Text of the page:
burger document facebook google-plus info mail mailing-list scales speech-bubbles telephone telephone2 twitter vcard youtube
Make a Payment

GN Law Media: The Voice of the Child

There have been increasing concerns for some time that the voices of the children, who are the subject of the proceedings, are being lost. This is particularly worrying in light of recent research which found that children believe their school work suffers considerably when their parents’ relationship breaks down. Children are often the most badly affected by court proceedings, but are often not represented.

Traditionally, the Court may appoint a Children’s Guardian to represent the child or children in proceedings. However, there is talk of a move towards allowing the children to speak directly to the Judge making the decision in the case.

There are a number of positive aspects to this; the child will feel that their voice and opinions on their family life have been communicated directly to the person deciding their future and they will have a chance to say things that may other-wise have been lost. Meeting the Judge will also help children to feel that they have been involved in the court process and it may feel less scary to them.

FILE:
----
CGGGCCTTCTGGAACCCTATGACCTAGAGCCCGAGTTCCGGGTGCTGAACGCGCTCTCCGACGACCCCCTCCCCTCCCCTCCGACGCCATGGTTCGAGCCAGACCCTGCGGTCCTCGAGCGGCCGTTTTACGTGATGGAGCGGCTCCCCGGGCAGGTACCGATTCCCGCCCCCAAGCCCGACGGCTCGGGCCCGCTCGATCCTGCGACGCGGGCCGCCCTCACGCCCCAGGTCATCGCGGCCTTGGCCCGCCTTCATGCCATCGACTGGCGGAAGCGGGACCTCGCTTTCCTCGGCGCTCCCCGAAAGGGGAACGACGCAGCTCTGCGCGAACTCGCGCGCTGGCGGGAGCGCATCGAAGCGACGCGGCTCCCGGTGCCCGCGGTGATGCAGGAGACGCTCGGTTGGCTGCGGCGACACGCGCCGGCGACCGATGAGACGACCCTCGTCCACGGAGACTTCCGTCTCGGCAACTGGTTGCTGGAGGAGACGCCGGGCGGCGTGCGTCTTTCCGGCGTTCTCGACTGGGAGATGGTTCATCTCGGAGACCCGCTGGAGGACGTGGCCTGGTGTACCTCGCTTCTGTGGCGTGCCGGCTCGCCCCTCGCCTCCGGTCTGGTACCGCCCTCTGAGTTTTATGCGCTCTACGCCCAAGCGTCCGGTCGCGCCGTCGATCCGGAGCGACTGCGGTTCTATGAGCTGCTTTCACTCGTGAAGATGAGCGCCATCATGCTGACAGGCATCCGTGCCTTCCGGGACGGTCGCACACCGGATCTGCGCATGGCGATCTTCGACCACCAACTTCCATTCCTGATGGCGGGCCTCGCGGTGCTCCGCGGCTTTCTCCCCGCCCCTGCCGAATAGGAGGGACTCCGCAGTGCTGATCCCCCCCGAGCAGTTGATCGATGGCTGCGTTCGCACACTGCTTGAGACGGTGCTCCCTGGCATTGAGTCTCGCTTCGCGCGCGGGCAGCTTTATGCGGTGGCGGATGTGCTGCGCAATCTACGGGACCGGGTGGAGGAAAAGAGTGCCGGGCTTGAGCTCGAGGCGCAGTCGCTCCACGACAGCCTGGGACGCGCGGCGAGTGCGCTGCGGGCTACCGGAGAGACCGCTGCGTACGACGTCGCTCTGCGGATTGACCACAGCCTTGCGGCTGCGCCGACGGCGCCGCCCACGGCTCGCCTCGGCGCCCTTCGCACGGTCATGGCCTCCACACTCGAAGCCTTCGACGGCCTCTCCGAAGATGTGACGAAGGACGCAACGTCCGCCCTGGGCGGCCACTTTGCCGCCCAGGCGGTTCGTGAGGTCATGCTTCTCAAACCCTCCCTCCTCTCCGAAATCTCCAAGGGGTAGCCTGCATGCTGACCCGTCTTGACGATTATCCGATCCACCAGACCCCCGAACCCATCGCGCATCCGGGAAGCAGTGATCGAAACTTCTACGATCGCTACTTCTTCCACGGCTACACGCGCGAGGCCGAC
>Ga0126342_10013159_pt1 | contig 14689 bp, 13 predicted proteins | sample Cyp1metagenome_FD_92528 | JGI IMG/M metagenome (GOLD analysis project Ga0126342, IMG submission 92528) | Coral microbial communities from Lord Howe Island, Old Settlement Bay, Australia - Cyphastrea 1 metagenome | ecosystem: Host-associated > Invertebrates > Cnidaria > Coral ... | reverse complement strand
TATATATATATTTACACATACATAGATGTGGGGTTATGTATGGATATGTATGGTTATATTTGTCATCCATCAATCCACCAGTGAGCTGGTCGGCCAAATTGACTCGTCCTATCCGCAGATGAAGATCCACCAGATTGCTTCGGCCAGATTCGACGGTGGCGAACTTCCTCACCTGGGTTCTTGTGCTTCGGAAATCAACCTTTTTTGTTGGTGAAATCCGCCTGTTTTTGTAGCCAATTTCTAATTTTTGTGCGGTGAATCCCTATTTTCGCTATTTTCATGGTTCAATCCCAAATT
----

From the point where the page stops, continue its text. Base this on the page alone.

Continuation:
There are concerns that the experience may be overwhelming and intimidated, especially if they fear that the Judge may ask them questions they are not comfortable with. It will be very important that the process is explained clearly and reassuringly. To avoid disappointment and feelings of having been let down, it will be essential that the children understand that the Judge cannot make their decision based on the child’s view and that the Judge must decide what they think is best based on the other evidence available to them. 

It is commendable that family lawyers are thinking of ways to ensure that the child’s voice is not lost in proceedings, however, we will need to be careful to balance this against the potential downfalls of the children speaking directly to the Judge.

Sally Wilkes, Trainee Solicitor

Posted on Tuesday, 16th December 2014